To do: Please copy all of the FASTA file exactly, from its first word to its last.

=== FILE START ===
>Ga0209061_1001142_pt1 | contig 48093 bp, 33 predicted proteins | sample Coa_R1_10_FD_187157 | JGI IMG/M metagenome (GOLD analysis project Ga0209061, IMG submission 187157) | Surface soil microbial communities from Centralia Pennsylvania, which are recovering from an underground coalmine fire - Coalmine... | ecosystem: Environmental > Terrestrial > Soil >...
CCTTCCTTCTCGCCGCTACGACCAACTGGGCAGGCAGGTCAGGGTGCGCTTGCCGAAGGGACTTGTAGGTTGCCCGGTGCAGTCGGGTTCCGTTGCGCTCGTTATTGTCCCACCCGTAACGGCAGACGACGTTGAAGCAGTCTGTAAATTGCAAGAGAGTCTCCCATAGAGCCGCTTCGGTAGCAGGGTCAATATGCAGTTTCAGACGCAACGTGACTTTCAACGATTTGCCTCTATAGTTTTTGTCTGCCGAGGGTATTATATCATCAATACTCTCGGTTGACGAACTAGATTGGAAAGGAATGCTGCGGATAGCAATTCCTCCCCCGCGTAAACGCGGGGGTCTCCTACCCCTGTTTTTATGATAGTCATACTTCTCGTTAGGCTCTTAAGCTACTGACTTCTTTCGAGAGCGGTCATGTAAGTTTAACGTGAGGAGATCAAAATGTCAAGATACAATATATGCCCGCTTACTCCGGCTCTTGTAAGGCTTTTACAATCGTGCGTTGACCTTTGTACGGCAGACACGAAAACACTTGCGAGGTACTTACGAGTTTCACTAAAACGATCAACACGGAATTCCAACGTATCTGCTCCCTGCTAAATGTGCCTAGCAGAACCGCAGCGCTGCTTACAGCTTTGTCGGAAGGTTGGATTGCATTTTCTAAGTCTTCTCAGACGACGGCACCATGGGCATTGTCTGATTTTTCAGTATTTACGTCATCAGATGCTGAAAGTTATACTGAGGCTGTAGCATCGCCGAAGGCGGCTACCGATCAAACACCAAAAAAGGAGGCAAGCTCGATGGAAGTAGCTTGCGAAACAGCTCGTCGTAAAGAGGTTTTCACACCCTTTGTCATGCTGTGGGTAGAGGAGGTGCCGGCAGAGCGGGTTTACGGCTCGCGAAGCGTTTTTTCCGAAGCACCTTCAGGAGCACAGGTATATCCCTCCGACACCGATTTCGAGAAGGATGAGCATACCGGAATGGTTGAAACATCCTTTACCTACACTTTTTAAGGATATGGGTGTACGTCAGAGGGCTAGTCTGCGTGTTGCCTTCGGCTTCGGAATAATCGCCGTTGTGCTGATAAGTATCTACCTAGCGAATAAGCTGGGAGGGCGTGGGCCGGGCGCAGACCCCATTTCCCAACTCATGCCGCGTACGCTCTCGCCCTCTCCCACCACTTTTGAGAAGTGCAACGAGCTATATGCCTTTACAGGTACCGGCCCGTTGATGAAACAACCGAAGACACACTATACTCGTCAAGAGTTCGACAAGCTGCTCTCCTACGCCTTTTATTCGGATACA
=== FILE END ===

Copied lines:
>Ga0209061_1001142_pt1 | contig 48093 bp, 33 predicted proteins | sample Coa_R1_10_FD_187157 | JGI IMG/M metagenome (GOLD analysis project Ga0209061, IMG submission 187157) | Surface soil microbial communities from Centralia Pennsylvania, which are recovering from an underground coalmine fire - Coalmine... | ecosystem: Environmental > Terrestrial > Soil >...
CCTTCCTTCTCGCCGCTACGACCAACTGGGCAGGCAGGTCAGGGTGCGCTTGCCGAAGGGACTTGTAGGTTGCCCGGTGCAGTCGGGTTCCGTTGCGCTCGTTATTGTCCCACCCGTAACGGCAGACGACGTTGAAGCAGTCTGTAAATTGCAAGAGAGTCTCCCATAGAGCCGCTTCGGTAGCAGGGTCAATATGCAGTTTCAGACGCAACGTGACTTTCAACGATTTGCCTCTATAGTTTTTGTCTGCCGAGGGTATTATATCATCAATACTCTCGGTTGACGAACTAGATTGGAAAGGAATGCTGCGGATAGCAATTCCTCCCCCGCGTAAACGCGGGGGTCTCCTACCCCTGTTTTTATGATAGTCATACTTCTCGTTAGGCTCTTAAGCTACTGACTTCTTTCGAGAGCGGTCATGTAAGTTTAACGTGAGGAGATCAAAATGTCAAGATACAATATATGCCCGCTTACTCCGGCTCTTGTAAGGCTTTTACAATCGTGCGTTGACCTTTGTACGGCAGACACGAAAACACTTGCGAGGTACTTACGAGTTTCACTAAAACGATCAACACGGAATTCCAACGTATCTGCTCCCTGCTAAATGTGCCTAGCAGAACCGCAGCGCTGCTTACAGCTTTGTCGGAAGGTTGGATTGCATTTTCTAAGTCTTCTCAGACGACGGCACCATGGGCATTGTCTGATTTTTCAGTATTTACGTCATCAGATGCTGAAAGTTATACTGAGGCTGTAGCATCGCCGAAGGCGGCTACCGATCAAACACCAAAAAAGGAGGCAAGCTCGATGGAAGTAGCTTGCGAAACAGCTCGTCGTAAAGAGGTTTTCACACCCTTTGTCATGCTGTGGGTAGAGGAGGTGCCGGCAGAGCGGGTTTACGGCTCGCGAAGCGTTTTTTCCGAAGCACCTTCAGGAGCACAGGTATATCCCTCCGACACCGATTTCGAGAAGGATGAGCATACCGGAATGGTTGAAACATCCTTTACCTACACTTTTTAAGGATATGGGTGTACGTCAGAGGGCTAGTCTGCGTGTTGCCTTCGGCTTCGGAATAATCGCCGTTGTGCTGATAAGTATCTACCTAGCGAATAAGCTGGGAGGGCGTGGGCCGGGCGCAGACCCCATTTCCCAACTCATGCCGCGTACGCTCTCGCCCTCTCCCACCACTTTTGAGAAGTGCAACGAGCTATATGCCTTTACAGGTACCGGCCCGTTGATGAAACAACCGAAGACACACTATACTCGTCAAGAGTTCGACAAGCTGCTCTCCTACGCCTTTTATTCGGATACA